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Thinning knife

Mon Sep 16, 2013 7:12 pm

Hello
Yesterday I tried to thin a knife for my first time, but I do not feel that I succeed very well.

The mac knife have a very defined secondary bevel. I started to thin by pressing behind the secondary edge as Murray Carter says.
But I the resulting pattern did not look very nice:
thinning.jpg
Mac knife
(23.19 KiB) Not downloaded yet


I used a Bester 500

1. I seem like that there are a very uneven removal of metal and that metal is only removed at some spots. Is it possible to got a more even pattern.
Will this become better if I remove more metal?

2. How much should I thin at each thinning.

3. Is it best to count passes on each side in order to

4. Should I thin by pressing on the secondary bevel as Murray Carter says or should I thin by holding the knife at very low angle?

Re: Thinning knife

Mon Sep 16, 2013 8:22 pm

First of all, don't get discouraged, it's all part of the learning curve. Since you are leaning, don't worry about scratches, as they can tell you alot about your technique if you take the time to really diagnose it.

One observation for you, it appears that you are hitting the blade stock above what would be considered the shinogi line, above the secondary bevel. If you slow down and really observe your work after a few strokes, there's really no reason to be scratching the steel above the shinogi. Slow down, make a few strokes on the stone and really take the time to observe where your hitting. Placing your finger pressure on the opposite side of the area you want to grind is correct. You could also practice by using something above 500 grit, like 1K+, something that will show you scratches but not remove as much steel. Then when you feel confident with your movement and pressure, drop down to lower grits and grind away.

As Carter points out, it's a bit of an experimentation process to learn the most effective secondary blade geometry for your own uses. He uses the old machinist trick by lightly squeezing the blade between your thumb and index finger and SLOWLY running your fingers from the blade spine all the way down to the primary edge. With practice it gives you some mental imagery of how thick your blade is and how much more you want to thin it out.

In my experience, especially with some new knives that have not been thinned, you will find high and low spots in your secondary bevel that will take time to even out after multiple sharpening sessions. Also check to see if the blade is perfectly straight, or at least reasonably so.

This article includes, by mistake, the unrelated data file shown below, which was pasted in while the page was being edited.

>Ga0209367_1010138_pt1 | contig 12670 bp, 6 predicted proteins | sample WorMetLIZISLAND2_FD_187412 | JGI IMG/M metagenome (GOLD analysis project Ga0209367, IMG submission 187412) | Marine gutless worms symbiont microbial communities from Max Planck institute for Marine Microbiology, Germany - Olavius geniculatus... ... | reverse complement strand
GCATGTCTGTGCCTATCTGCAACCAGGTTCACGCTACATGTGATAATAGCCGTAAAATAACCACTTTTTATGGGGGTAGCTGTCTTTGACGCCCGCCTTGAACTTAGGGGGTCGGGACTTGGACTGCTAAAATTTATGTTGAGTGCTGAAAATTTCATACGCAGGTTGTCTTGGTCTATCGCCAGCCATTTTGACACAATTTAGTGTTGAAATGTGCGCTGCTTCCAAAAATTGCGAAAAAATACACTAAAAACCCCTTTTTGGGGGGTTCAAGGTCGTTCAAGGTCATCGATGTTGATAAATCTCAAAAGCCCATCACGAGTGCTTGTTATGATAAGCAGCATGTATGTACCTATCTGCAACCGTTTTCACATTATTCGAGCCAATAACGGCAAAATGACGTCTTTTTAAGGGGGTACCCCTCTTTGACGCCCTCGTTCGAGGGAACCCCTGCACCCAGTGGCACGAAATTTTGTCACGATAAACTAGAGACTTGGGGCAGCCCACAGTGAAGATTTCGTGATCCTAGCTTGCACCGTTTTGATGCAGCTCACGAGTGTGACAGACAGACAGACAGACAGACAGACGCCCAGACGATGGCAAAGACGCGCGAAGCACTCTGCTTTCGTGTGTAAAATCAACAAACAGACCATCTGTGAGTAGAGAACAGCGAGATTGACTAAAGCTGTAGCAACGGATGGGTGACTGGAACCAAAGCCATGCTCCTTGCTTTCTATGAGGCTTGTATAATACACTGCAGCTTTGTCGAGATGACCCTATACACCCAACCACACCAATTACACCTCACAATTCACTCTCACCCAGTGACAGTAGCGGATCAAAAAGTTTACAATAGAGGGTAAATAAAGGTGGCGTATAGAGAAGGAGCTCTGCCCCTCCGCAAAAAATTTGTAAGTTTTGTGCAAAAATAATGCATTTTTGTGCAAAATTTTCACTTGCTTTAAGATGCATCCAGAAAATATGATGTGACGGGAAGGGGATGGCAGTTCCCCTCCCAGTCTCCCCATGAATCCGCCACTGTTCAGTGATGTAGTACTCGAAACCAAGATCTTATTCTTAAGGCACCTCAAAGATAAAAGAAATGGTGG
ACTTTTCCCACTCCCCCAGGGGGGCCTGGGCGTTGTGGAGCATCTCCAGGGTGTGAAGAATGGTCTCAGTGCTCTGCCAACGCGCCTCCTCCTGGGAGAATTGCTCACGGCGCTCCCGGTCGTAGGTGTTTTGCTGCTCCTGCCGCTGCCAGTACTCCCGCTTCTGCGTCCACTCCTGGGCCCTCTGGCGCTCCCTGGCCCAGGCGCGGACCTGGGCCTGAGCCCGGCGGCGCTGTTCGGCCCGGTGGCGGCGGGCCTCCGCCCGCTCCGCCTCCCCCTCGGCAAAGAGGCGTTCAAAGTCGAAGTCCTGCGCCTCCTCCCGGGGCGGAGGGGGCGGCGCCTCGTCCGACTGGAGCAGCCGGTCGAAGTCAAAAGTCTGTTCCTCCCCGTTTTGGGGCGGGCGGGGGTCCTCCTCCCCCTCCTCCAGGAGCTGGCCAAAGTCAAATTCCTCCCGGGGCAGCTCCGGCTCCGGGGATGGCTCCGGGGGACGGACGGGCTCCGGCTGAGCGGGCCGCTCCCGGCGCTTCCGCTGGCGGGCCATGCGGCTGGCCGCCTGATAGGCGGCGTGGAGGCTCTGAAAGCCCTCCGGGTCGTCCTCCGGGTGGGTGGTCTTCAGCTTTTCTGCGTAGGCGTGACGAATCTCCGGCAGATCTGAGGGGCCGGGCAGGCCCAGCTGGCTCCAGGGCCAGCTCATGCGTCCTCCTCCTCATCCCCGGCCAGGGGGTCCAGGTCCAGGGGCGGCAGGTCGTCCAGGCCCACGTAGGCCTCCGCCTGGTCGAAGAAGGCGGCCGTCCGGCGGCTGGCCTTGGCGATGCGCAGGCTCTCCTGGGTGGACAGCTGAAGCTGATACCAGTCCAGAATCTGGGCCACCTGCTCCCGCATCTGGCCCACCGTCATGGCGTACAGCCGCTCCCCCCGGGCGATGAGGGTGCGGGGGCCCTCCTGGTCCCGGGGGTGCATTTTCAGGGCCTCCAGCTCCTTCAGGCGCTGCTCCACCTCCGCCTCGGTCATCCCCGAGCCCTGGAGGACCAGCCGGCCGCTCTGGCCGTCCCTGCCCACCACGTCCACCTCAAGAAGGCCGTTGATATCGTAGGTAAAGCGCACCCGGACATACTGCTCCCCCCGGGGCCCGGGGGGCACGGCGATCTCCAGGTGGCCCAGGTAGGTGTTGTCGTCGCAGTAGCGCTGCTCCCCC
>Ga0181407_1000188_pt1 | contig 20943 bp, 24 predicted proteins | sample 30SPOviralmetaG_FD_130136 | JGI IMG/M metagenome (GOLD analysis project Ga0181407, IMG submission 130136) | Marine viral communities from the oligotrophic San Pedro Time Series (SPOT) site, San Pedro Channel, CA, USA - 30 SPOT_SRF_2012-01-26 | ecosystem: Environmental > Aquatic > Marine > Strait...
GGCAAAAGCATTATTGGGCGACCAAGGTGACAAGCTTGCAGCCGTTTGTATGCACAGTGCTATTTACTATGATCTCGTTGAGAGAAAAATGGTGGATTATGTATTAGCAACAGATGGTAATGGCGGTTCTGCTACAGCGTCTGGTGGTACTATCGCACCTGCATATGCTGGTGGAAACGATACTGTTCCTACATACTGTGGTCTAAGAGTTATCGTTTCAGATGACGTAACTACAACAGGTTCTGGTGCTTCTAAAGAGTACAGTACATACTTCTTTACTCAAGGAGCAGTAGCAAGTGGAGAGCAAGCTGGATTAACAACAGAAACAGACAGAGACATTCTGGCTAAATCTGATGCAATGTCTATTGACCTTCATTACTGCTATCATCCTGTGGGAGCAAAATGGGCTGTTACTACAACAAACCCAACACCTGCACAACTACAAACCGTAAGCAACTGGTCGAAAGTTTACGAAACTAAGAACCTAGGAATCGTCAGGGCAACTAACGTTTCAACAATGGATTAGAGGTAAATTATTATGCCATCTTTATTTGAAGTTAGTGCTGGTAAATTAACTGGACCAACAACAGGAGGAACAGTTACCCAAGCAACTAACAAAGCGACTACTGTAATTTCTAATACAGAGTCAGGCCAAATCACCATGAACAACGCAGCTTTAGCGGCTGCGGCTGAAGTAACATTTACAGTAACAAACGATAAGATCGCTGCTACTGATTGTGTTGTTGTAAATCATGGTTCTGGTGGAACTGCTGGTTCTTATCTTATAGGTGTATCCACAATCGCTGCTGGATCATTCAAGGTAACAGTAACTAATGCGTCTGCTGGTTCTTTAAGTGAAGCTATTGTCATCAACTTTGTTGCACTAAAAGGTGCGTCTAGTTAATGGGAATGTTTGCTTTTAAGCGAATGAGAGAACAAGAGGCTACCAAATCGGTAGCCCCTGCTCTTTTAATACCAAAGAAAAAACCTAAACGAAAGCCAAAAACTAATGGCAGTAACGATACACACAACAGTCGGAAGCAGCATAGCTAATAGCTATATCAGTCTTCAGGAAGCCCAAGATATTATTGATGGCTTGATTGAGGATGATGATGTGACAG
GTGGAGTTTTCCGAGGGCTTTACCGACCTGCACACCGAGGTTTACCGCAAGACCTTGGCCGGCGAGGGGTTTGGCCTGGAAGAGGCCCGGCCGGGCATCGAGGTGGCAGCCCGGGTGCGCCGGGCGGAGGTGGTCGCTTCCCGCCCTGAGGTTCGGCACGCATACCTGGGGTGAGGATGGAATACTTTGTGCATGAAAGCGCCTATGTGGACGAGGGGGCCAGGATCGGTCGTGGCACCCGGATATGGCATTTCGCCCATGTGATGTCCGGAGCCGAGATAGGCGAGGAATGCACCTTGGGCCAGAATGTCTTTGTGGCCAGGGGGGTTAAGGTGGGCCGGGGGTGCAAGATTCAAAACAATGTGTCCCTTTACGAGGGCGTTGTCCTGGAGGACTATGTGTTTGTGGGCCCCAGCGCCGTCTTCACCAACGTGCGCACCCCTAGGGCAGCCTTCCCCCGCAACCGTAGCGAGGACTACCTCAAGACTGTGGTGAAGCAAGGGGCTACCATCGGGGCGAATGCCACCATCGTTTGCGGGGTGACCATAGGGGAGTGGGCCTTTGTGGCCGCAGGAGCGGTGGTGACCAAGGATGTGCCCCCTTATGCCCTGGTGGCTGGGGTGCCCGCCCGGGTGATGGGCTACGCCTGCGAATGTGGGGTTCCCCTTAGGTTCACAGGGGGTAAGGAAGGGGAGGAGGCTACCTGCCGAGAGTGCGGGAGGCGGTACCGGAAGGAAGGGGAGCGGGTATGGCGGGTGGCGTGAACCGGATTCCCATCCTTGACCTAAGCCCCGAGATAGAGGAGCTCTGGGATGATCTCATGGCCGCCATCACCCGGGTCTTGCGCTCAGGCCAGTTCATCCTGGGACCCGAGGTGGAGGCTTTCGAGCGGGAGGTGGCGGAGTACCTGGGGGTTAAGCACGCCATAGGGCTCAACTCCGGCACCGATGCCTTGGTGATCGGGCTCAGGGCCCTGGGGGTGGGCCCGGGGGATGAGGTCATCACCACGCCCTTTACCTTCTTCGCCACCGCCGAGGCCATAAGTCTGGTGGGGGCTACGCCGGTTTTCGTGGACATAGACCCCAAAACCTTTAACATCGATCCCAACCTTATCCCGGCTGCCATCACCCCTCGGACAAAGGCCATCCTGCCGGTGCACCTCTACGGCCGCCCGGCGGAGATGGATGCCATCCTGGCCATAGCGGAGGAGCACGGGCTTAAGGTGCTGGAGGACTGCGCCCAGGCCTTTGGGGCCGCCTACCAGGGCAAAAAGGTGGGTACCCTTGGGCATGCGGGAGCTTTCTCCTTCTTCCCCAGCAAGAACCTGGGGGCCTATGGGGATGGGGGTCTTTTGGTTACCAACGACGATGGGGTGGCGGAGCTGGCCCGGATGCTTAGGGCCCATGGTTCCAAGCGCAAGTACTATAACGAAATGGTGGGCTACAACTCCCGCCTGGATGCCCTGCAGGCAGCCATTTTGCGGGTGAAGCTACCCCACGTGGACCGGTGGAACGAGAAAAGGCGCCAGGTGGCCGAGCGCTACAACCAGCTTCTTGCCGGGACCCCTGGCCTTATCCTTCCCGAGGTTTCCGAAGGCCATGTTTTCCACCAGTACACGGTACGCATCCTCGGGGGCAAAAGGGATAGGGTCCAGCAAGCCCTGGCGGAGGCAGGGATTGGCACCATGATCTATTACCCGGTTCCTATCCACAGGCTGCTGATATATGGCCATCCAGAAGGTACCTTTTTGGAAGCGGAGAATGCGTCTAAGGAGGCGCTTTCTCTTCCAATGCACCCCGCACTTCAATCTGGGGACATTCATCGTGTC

Josh

Re: Thinning knife

Tue Sep 17, 2013 6:55 am

I have a lot of german style knives without a very defined secondary bevel.

1.How large an area should I thin. Is the area I have outlined in the figure large enough?

thinning.png
Thi
(3.13 KiB) Not downloaded yet


2.I find it very difficult to get the boarder between the secondary bevel and the rest of the line to be a straight line. Any tip?

3.Should I thin by laying the knife flat on the stone and pressing on the knife in the area I want to thin or should I raise the knife and thin with an low angle

Re: Thinning knife

Tue Sep 17, 2013 8:18 am

NORWAY <> 1a: As Josh mentions, blade roads are commonly uneven, and as you grind away over time you will flatten them out.

2a: How much you thin is personal preference. You should notice the difference in sharpening your final bevel once thinned behind it, and then you will see how that translates in performance on the board for you.

3a: That depends on your feel. Counting strokes with equal pressure dictates your even removal of metal on both sides which retains OEM bevel symmetry/asymmetry. If you can eye it, counting is not necessary, but usually recommended.

4a: On a knife with a clear "secondary bevel", I lay the bevel flat on the stone, and depress right below the Shinogi on the back side as I am grinding. On a knife like a Wusthof, I thin by effectively sharpening at an extremely acute angle to thin behind the edge, and then I come back to put my final bevel on that thinned area.

1b: Refer to 2a's & 4a's answer.

2b: Slow down. Consistent angles, pressure, and orientation produce consistent and defined scratch patterns.

3b: Refer to 4a's answer.

Re: Thinning knife

Tue Sep 17, 2013 9:05 am

Thank you for answers.
I am pleased with my primary edge sharpening, but I have found thinning much more difficult since I do not have any objective way of judging the results. On the primary edge I have both the burr and the actual sharpness.
But I will then try to count strokes since I do not have the feel for it yet.

Re: Thinning knife

Tue Sep 17, 2013 3:32 pm

Have a micrometer to get an idea of what you're doing and what you're aiming at.

Re: Thinning knife

Tue Sep 17, 2013 3:48 pm

No. Is that something I need? I plan to do some practice on some cheap norwegian 30$ german style knives (soft hr 56)

Re: Thinning knife

Tue Sep 17, 2013 5:23 pm

Get one. Isn't too expensive -- some €25 for a basic one IIRC -- and very helpful in understanding blades' geometry.

Re: Thinning knife

Tue Sep 17, 2013 6:56 pm

If you don't like the looks of your knife after thinning you can get some finger stones from Mark to even out and blend the scratch marks on the knife for a better appearance. You can used them to put a mirror polish on it if you wanted.

Re: Thinning knife

Tue Sep 17, 2013 7:44 pm

How do you thin your knife which have no clear secondary bevel as japanese knives has. The thickness of these knives often decreases gradually towards the edge (often in a convex way). Do you try to thin the whole blade, or only a part of the blade above the primary edge.

Is it possible to use water stone to grind the whole blade area? Have some plan of thinning down my Artifex. But is it possible to do this for hand?
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